New ‘AutoMorph’ tool allows researchers to analyse retinal photographs automatically
In a paper published in July 2022, NIHR Moorfields BRC-supported PhD student Yukun Zhou describes how a computer programme called ‘Automorph’, developed by him and his team, can automatically analyse photographs of the back of the eye. This is a significant development in a rapidly expanding area of medical research known as ‘oculomics’, where A.I. (artificial intelligence) is used to analyse high-resolution eye images to reveal important signs not just about the eyes, but about the health of the whole body*.*For a recent paper about this, see:Siegfried Wagner et al: ‘Insights into Systemic Disease through Retinal Imaging-Based Oculomics’, TranlVisSciTechnol., February 2020
The key features of AutoMorph
Yukun Zhou – a student at UCL’s Centre for Medical Image Computing and Moorfields Eye Hospital NHS Foundation Trust – was the lead author for the paper, entitled ‘AutoMorph: Automated Retinal Vascular Morphology Quantification Via a Deep Learning Pipeline’. It was published in the ARVO Translational Vision Science and Technology journal in July 2022. AutoMorph is one of a number of ongoing projects harnessing the potential of A.I. to improve healthcare led by NIHR Moorfields BRC researchers.
We spoke to Yukun about his research and what it means for the future of eye health.
What prompted the development of AutoMorph?
Due to the transparent nature of eye tissue, the back of the eye (the retina) is the only place in the body where living blood vessels (known as ‘vasculature’) and nerves can easily be studied without invasive or potentially harmful procedures. A simple technique called ‘fundus photography’ can capture the vasculature of the retina in a split second.
Fundus photographs are a part of routine eye care, and are taken regularly at opticians and in hospital eye clinics to check for a number of common eye conditions, such as diabetic retinopathy, age-related macular degeneration (AMD), macular oedema and retinal detachment. However, along with other types of high-resolution image, such as optical coherence tomography (OCT), fundus photographs can also give us clues about our overall health, including diseases affecting the whole body – so-called ‘systemic diseases’. This includes common conditions such as high blood pressure, high cholesterol, diabetes, risk of stroke, heart attack and dementia.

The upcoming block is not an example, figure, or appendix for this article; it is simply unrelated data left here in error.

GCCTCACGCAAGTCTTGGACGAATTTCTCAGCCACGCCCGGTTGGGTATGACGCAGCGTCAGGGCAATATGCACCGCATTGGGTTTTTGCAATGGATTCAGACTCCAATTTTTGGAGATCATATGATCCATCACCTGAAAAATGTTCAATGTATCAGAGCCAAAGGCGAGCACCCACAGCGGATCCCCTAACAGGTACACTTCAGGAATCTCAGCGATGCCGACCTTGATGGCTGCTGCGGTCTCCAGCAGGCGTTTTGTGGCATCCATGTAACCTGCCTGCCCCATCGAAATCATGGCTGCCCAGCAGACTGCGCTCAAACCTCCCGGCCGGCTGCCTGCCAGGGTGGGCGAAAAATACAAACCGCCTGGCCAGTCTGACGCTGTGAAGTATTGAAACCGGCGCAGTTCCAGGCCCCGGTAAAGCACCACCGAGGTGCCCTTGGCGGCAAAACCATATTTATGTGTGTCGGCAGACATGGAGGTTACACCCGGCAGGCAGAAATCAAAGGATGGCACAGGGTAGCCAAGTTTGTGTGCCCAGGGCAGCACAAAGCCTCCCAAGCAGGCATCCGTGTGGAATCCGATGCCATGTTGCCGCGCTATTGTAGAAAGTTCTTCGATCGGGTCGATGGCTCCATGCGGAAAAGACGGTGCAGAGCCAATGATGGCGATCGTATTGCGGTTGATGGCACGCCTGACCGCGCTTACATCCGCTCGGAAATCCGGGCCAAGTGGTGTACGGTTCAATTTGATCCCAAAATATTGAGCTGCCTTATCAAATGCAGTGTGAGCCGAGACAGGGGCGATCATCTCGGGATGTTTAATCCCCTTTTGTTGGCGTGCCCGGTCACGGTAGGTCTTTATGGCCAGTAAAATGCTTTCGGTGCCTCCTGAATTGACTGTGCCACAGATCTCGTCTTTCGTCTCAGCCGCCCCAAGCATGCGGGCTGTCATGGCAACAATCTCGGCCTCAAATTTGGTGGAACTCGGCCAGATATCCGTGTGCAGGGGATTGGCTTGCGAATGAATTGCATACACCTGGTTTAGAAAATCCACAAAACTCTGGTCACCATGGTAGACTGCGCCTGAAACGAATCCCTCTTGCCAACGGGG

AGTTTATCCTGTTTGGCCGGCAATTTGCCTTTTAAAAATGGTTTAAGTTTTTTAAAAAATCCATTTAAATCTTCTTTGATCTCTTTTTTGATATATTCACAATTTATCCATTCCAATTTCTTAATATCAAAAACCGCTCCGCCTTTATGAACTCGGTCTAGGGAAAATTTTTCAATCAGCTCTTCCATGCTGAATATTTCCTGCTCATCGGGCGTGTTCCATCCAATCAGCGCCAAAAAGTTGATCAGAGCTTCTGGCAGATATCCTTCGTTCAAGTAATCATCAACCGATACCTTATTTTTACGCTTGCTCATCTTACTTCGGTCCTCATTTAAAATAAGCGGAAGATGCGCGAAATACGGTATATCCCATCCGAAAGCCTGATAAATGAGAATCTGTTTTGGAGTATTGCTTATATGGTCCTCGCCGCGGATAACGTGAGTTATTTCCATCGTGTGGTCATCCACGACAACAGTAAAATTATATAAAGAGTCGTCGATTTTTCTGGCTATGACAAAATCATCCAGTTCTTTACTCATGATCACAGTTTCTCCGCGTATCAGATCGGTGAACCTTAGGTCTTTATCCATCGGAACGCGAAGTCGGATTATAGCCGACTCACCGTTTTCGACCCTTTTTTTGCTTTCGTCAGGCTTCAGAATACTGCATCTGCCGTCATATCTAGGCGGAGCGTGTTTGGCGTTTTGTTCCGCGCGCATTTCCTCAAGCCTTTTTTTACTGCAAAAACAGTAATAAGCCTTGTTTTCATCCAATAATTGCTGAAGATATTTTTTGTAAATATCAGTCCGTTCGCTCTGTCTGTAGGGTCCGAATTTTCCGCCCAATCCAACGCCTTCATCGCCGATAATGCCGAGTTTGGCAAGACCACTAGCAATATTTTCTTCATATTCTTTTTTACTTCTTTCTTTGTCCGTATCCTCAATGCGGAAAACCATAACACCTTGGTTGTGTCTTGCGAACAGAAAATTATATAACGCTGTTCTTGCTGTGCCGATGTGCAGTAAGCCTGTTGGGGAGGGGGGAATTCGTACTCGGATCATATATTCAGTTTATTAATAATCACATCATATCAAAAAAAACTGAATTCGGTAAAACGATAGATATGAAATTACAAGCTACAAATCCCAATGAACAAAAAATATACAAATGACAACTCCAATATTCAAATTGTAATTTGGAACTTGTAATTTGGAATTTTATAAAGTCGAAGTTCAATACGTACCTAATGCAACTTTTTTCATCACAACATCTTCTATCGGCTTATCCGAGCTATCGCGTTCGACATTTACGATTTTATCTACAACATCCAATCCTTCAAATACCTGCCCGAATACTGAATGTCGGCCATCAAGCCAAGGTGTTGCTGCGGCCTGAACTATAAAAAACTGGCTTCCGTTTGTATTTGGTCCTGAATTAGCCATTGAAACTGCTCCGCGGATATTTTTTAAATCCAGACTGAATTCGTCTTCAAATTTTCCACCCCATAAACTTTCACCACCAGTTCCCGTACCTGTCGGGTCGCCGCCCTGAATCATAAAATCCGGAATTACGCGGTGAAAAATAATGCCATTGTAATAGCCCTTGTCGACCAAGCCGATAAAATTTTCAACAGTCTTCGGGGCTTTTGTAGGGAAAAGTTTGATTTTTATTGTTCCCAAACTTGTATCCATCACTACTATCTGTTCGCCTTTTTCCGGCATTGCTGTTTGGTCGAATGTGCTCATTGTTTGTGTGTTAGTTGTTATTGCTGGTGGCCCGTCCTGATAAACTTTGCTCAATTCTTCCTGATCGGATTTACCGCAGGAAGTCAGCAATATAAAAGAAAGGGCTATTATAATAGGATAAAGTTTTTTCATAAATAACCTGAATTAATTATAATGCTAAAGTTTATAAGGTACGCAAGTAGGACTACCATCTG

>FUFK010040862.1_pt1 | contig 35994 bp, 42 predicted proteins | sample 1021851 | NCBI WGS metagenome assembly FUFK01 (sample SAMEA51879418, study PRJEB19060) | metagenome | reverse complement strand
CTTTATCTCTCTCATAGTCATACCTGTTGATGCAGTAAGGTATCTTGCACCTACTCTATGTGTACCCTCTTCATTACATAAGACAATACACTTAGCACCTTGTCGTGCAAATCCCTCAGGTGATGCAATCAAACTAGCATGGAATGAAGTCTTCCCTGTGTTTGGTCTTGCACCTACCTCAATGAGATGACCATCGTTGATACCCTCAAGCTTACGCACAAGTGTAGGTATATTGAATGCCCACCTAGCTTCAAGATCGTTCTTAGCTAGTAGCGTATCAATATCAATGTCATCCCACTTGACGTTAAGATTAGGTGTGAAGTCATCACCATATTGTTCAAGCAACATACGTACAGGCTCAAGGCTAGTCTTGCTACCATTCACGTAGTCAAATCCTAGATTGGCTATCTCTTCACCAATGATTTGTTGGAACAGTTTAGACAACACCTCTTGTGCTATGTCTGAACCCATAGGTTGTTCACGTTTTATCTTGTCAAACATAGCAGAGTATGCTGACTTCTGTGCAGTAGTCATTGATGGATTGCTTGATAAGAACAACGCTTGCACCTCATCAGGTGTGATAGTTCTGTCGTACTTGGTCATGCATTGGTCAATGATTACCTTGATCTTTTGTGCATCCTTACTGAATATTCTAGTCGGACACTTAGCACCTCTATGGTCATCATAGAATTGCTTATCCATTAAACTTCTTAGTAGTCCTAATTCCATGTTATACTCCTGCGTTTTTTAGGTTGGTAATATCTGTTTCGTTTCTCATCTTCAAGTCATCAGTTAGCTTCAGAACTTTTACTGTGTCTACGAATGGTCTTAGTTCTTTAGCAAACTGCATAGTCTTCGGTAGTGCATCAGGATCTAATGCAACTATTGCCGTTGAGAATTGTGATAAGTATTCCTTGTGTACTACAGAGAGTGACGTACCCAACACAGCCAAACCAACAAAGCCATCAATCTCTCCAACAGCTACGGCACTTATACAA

Interpreting these photographs – a process known as ‘grading’ – normally requires highly trained individuals and can be very time-consuming. Yukun set out to create a computer model that could perform this process automatically, and in a fraction of the time. It takes roughly 20 seconds to analyse one image.
AutoMorph analyses retinal vascular features for ophthalmic and systemic disease monitoring, including risk prediction of cardiovascular and neurodegenerative diseases. Individuals at high risk of ocular and systemic diseases (highlighted in red) are identified from a large cohort.
What can these measurements tell us?
The science of using the eye to make wider assessments about a person’s health dates back at least a thousand years, when it was first recorded in Arab texts*. More recently, it has taken a huge leap forward thanks to advances in imaging techniques and computing. Researchers are increasingly using a process called ‘machine learning’, where computers analyse large numbers of images very rapidly, comparing tiny biological changes in the back of the eye and linking them to someone’s overall health record. As a result, researchers are starting to detect things that may not be visible to humans at all. The potential for individual patients is that doctors will be able to predict and monitor a number of serious health conditions using a simple eye-scan or photograph.